If despite these warnings you still cannot resist feeding your local squirrels then you need to know what to feed them. They like nuts of all types. These should be raw, preferably in their shells. Do not try to feed them salted or roast nuts. Hazelnuts in shells are particularly favoured, followed by raw peanuts in shells. They also like shelled brazil nuts, sweet chestnuts and acorns. They also appreciate it if you put out a shallow bowl of fresh water for them every day. It is not a very good idea to put out shelled peanuts or other small nuts as these either attract large numbers of pigeons, which also like them, or if they are picked up by smaller birds they can choke on them. Two squirrels sharing a nest in a hole in a tree
A squirrel next to the squirrel feeder Squirrels are best encouraged by giving them food and cover within your landscape. All squirrels can be encouraged by planting oaks, hazel and beech. Nest boxes can also be constructed when large mature trees are limited. Grey squirrels will use a properly designed wood duck sized nest box. When squirrels cause problems, the methods used to solve them must be specific to the problem at hand. Squirrels can cause a wide variety of problems. Therefore, there is no one squirrel-control method that is appropriate for every problem that might arise. Control measures also should include the elimination of the cause that allowed the problem to occur if at all possible. One major cause of Leeds squirrel problems is feeding, either directly or through a bird feeder. Should this food be reduced or eliminated (you move, go on vacation, quit, etc.) the squirrels often respond by chewing up nearby vegetation. Another major problem associated with an artificially fed squirrel population arises from the usual lack of good nest trees for them to live in. Many squirrels that take up residence in an attic or garage ceiling can be traced to a feeding situation. If your problem has arisen because of this, slowly reduce your feeding program until you stop it completely.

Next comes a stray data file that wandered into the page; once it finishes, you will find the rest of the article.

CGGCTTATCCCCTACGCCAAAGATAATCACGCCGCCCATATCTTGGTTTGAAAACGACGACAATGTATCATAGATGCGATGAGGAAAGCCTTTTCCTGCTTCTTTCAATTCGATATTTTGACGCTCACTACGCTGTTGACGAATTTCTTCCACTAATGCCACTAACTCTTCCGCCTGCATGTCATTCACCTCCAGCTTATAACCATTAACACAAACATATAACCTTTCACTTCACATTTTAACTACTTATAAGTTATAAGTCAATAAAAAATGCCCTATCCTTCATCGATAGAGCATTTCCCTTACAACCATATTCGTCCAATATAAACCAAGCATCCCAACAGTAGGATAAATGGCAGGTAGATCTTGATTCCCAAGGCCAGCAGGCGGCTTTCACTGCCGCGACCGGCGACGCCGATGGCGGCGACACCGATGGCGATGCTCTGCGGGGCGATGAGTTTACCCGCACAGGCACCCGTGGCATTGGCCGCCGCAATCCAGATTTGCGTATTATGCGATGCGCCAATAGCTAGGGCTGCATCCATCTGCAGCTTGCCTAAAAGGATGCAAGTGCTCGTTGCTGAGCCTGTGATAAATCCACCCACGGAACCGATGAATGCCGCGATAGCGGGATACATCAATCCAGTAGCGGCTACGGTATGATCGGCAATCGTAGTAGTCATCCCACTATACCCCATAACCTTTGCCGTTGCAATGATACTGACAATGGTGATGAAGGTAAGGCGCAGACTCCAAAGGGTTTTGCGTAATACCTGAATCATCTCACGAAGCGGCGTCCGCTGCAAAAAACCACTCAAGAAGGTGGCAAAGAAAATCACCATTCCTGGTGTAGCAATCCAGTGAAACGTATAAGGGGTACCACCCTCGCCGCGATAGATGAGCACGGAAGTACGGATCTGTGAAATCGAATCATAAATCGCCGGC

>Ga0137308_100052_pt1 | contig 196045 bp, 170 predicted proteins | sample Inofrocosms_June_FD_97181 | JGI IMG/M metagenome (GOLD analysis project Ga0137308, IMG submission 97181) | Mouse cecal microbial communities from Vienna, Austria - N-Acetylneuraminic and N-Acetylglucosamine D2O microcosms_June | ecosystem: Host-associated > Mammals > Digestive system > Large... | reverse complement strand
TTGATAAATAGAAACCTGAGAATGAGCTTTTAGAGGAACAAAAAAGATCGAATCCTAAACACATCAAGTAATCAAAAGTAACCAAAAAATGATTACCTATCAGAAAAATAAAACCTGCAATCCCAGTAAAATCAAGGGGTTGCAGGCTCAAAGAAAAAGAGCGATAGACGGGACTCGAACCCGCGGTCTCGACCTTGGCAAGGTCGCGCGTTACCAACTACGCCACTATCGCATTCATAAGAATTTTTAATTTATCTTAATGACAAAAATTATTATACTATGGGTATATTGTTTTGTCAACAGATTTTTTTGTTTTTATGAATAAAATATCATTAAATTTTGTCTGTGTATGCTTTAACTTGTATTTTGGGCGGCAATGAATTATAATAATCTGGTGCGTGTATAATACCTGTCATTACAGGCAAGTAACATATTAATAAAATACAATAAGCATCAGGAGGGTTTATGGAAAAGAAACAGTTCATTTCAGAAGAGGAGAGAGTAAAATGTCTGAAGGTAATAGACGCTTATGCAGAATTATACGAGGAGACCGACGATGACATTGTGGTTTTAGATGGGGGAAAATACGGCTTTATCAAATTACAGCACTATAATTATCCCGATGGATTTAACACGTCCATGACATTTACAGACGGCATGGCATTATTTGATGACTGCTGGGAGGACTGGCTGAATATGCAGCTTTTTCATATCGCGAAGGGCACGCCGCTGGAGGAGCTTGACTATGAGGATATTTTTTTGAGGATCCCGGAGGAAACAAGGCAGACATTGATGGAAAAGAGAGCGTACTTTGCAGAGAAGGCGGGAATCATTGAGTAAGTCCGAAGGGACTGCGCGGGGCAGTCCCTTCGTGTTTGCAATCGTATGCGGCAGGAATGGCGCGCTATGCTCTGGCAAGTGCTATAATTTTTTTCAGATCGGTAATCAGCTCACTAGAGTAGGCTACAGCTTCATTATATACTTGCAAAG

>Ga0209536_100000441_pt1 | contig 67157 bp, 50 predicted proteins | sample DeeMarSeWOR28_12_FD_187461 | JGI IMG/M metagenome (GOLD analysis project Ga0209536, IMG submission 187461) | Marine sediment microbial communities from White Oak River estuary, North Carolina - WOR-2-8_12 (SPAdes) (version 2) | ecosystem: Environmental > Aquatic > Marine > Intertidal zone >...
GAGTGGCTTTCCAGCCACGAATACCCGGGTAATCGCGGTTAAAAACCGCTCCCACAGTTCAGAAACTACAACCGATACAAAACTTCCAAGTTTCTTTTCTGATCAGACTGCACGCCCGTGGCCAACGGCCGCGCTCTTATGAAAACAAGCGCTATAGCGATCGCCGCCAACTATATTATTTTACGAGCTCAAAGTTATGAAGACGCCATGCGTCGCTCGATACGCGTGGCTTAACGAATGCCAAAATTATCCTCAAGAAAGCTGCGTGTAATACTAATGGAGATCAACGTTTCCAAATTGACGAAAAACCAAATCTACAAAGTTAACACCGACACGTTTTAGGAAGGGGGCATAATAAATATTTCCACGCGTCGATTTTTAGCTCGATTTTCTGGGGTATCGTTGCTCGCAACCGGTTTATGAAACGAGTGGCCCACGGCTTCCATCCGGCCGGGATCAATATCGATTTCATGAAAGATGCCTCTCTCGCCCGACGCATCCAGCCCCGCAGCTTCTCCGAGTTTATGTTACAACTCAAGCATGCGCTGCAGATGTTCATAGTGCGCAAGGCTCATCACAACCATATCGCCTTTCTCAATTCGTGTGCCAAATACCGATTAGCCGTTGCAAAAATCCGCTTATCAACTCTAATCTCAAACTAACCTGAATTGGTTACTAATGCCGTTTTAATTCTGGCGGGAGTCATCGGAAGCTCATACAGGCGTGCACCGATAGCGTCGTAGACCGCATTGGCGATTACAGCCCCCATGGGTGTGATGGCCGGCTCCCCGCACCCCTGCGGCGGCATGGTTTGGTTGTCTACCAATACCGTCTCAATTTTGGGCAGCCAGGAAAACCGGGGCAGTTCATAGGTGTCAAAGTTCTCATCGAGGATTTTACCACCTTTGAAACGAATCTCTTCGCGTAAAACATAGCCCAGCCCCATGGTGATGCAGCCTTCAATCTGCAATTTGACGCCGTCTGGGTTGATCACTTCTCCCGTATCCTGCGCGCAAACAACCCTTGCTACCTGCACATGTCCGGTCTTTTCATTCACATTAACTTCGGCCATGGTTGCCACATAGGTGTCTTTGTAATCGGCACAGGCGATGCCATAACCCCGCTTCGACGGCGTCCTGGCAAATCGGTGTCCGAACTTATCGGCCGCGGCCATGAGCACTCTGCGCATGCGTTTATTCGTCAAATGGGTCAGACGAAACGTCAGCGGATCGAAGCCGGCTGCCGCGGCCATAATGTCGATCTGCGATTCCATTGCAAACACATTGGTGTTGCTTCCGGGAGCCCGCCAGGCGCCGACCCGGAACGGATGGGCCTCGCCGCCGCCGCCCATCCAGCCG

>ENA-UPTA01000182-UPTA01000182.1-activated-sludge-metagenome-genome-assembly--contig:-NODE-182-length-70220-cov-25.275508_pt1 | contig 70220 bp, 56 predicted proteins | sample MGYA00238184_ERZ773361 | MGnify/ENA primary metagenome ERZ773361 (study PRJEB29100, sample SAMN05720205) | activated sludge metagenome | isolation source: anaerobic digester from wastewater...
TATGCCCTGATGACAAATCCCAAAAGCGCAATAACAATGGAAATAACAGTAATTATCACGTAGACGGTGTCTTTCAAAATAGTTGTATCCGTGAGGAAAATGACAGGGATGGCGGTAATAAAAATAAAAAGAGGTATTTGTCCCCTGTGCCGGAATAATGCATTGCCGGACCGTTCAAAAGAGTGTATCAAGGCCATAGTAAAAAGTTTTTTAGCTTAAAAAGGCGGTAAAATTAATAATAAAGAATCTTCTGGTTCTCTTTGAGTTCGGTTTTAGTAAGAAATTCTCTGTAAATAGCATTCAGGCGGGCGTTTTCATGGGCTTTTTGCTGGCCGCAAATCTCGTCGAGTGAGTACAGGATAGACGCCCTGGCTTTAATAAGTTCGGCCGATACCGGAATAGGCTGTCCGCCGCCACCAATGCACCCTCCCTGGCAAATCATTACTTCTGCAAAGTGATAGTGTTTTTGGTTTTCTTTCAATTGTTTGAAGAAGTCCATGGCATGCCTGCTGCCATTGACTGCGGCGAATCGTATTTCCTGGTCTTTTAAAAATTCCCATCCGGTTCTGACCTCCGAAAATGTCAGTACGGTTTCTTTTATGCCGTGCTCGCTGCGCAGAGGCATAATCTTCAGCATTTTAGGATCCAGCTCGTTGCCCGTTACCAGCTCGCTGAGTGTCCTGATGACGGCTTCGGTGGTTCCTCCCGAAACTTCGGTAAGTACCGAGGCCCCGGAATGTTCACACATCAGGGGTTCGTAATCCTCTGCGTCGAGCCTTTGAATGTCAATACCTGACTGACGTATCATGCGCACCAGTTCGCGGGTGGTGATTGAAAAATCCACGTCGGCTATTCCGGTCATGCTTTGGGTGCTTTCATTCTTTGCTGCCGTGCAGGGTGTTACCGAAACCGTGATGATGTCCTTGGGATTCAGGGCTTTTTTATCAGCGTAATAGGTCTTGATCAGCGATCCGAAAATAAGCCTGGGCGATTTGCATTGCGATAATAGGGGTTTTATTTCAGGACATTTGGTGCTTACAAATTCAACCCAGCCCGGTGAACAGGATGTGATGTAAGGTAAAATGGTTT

If you have problems with squirrels attacking and demolishing your bird feeders, then there are a number of solutions. Firstly you can buy a squirrel proof or squirrel resistant bird feeder. These can be expensive, but they do work. Secondly you can buy a bird proof squirrel feeder. This consists of a box which looks like a bird box but has a perspex front and a hinged lid. You fill the box with nuts and the squirrels see the nuts and soon learn to lift the lid and take the nuts out. By giving the squirrels their own supply of food they then stop attacking the bird feeders. Both squirrel proof bird feeders and bird proof squirrel feeders can be purchased from CJ Wildbird Foods A squirrel taking nuts from the squirrel feeder

Squirrel Video clips

Real Player

To see the video clips you will need to have Real Player installed on your computer. You might already have it installed as it sometimes comes as a standard plug-in with an Internet browser. It is definitely on the latest Freeserve CD. If you have not got Real Player on your computer yet then you can download your free copy from the Real Web Site. It is quite a big download (6Mb in size, it takes about twenty minutes to download with a 56K modem) but you only have to do it once. If you want the free version of Real Player then don't get confused by following the links to the similarly sounding version for which there is a charge! The free version is Real Player, the version for which there is a charge is Real Player Plus. The Real Player has also appeared on a few computing magazine cover CDs so it is worth checking these as well.